The Paris Opera Ballet was good to Mathilde Froustey. She joined the world-renowned company at age 17 after just two years in the Paris Opera Ballet School, worked her way through the ranks, and eventually became a soloist. After 11 years in the company, Froustey needed a change.
At the end of 2013 she signed a contract with San Francisco Ballet, making her the newest, and most talked about principal dancer. "I was really happy at Paris Opera," she begins in slightly self-conscious English that is much better than she thinks it is, "It's a great company and it's a great city, Paris. But I needed to get fresh air."
"[Something that is] very different at San Francisco Ballet than at Paris Opera is that everybody comes from the school. So most of the dancers know each other from eight years old. It's always the same people around you. You cannot get into the company if you have not done the school. There is nobody from a different country. It's all just French people. I felt like I needed to change companies to see something else; to see other people, other languages, other choreography."
"Being a new principal, it's a lot of pressure. I mean, everyone is looking at me. Everyone is waiting to see me onstage. Paris Opera is such a huge company." Froustey pauses. "When you come from Paris Opera people are waiting to see you."
And she's not being immodest here. The Paris Opera Ballet has been a major company for longer than the United States has been a country. The Paris Opera Ballet School has churned out some of the most famous dancers of all time, such as Sylvie Guillem and Laurent Hilaire. Ballets created on the Paris Opera Ballet stage hundreds of years ago are still regularly performed today. To say that there is pressure is almost an understatement.
And although there are many similarities between the repertory at POB and SFB, there's still an unbelievable amount of new material to learn. Remembering about a dozen new ballets in one season can seem daunting, especially after 11 years of consistent repertory.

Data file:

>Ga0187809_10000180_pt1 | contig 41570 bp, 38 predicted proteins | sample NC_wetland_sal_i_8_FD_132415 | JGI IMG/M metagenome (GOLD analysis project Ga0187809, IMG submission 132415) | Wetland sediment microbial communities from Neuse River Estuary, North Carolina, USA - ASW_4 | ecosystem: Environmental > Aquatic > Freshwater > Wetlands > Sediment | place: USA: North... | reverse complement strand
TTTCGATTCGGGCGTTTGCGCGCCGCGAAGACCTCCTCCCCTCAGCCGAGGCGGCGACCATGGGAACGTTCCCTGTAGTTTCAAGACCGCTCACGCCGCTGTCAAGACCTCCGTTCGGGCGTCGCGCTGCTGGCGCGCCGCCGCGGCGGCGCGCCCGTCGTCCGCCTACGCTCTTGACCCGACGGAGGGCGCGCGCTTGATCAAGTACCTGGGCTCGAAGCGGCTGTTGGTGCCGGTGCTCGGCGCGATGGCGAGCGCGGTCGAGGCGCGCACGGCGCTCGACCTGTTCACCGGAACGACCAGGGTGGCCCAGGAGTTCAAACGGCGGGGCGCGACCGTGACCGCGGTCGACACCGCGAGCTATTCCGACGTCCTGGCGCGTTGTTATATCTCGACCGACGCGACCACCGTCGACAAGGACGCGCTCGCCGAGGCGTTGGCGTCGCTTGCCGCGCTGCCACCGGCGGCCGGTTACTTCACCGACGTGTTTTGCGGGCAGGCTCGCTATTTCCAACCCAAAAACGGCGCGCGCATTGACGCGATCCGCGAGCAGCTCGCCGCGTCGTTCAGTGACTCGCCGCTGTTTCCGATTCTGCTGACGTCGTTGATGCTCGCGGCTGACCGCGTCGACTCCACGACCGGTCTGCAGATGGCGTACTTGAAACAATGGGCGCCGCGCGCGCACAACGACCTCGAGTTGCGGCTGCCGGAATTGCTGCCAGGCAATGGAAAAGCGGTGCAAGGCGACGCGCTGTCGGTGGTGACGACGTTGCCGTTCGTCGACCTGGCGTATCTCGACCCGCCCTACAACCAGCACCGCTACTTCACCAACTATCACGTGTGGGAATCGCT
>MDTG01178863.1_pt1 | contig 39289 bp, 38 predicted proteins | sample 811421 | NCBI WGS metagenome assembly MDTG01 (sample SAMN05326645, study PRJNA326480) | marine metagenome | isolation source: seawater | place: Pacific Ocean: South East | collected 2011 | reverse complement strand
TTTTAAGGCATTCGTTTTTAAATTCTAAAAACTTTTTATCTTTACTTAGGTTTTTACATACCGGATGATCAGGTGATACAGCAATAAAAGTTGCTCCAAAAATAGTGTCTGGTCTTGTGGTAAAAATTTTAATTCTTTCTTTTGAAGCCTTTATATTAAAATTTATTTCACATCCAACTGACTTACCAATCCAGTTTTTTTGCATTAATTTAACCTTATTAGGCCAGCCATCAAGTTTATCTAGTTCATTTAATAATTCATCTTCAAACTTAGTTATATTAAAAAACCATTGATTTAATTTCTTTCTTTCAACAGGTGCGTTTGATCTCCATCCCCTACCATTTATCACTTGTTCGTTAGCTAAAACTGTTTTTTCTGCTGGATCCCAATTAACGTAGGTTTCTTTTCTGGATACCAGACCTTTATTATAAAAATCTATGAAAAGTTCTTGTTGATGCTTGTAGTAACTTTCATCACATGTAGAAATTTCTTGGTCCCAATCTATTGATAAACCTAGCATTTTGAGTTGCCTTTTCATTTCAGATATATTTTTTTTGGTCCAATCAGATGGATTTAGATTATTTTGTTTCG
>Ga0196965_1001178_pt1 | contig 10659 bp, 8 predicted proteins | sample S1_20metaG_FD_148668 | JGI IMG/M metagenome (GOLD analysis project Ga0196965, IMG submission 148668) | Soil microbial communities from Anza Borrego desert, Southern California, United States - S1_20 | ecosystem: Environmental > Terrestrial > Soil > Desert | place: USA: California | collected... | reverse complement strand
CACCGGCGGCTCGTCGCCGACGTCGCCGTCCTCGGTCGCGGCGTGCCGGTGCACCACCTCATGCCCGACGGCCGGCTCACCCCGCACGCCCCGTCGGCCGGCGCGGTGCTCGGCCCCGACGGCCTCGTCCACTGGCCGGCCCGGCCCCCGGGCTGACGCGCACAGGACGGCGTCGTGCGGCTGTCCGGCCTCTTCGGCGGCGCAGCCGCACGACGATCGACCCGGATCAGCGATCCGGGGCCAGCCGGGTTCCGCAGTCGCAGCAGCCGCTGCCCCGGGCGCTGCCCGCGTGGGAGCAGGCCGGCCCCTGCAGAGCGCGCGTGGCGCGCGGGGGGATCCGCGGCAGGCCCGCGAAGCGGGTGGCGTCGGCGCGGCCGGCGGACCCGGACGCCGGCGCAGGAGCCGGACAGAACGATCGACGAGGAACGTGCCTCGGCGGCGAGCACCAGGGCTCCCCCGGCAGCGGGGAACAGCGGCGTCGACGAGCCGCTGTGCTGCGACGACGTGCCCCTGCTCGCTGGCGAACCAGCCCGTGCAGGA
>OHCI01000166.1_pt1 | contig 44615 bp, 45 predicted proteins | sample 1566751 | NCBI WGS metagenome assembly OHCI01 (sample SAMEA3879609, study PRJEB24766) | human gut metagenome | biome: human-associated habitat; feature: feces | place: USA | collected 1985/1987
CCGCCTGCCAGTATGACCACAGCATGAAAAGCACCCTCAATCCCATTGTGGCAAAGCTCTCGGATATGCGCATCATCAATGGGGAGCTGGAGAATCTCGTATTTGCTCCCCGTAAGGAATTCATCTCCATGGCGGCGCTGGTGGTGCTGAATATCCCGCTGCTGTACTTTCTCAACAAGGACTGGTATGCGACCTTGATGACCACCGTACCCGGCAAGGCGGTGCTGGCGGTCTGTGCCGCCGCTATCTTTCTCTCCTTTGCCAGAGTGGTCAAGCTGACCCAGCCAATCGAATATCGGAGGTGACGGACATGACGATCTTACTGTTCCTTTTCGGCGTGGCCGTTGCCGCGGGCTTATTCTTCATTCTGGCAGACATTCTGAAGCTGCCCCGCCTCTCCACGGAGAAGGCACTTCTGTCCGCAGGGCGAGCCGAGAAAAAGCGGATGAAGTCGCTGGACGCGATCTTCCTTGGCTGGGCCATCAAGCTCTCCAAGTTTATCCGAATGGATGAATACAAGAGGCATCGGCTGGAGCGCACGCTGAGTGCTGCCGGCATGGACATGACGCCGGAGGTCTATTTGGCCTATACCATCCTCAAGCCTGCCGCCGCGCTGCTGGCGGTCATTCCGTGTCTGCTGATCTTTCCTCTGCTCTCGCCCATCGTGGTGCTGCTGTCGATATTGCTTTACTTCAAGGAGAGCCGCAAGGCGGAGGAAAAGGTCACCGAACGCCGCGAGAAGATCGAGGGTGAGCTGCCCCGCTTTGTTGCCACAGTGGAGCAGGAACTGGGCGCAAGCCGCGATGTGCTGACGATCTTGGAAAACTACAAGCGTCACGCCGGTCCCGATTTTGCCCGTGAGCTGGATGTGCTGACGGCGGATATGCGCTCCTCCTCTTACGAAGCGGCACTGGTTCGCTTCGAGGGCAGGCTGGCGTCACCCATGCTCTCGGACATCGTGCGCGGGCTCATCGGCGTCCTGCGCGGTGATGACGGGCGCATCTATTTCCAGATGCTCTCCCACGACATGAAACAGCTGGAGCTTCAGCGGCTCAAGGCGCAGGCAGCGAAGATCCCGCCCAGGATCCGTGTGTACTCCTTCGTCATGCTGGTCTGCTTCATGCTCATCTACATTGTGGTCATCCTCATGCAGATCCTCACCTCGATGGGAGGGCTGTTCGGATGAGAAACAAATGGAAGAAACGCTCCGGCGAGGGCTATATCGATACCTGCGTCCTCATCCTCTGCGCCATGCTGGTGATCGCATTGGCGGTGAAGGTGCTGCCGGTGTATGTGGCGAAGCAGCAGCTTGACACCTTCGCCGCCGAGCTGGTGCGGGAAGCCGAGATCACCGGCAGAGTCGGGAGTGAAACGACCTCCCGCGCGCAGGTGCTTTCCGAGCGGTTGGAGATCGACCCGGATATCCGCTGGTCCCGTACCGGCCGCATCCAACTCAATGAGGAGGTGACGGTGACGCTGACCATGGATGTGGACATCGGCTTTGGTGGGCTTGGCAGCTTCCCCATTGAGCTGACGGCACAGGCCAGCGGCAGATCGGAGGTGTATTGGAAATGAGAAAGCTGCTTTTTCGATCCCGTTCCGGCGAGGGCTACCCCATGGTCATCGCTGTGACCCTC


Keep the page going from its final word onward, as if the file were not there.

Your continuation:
"Sometimes I feel like maybe I'm too old to do this," Froustey says, which is almost unbelievable coming from a woman so slight she could be mistaken for one the the teenage students from the San Francisco Ballet School. "I'm 28! I'm not so young," she exclaims, "I look young, but I'm not! But, no, it's never too late."
Froustey is currently working on the title role of Giselle, a romantic ballet that requires equal amounts of acting and technique. "It's a huge role," she explains, "In your life you have a few ballets that you really want, and this is one of those. But also I'm really shy with it because all of the most important ballerinas in the world have done it. I'm so happy to do it, but I don't want to be just one Giselle in all the Giselles. I want to be special."
Ever the perfectionist, Froustey spends time in between shows and classes not only adjusting to life in San Francisco, (and being blown away by steep rent, "It's so crazy, it's cheaper in Paris!") but also working on her craft with the help of her filmmaker fiance, Charles.
"I like to rehearse my roles with people in the movie world. My boyfriend is a movie maker -- so I used to ask him, 'So what do you think? Is it okay if I do this?' Because he doesn't know anything about ballet and so he has new eyes.... He tells me when I should change something so that the audience will get it. It's important to speak with people who are not in the ballet world."
Along with the new choreography, Froustey will be dancing with all new peers, something that excites her. San Francisco Ballet has about 75 dancers; half the size of Paris Opera Ballet.
"Everybody is working very hard and also everybody is really nice. Really. It's not fake," she says. "Everyone is working very hard and everybody has a lot of things to do. They just focus on their job. It's [the] American way to be, you know? Just focused, being proactive, and working very hard."
San Francisco Ballet's 2014 season starts on Jan. 25 with Giselle, and continues through Feb. 2 at the War Memorial Opera House (301 Van Ness). Visit sfballet.org for more information.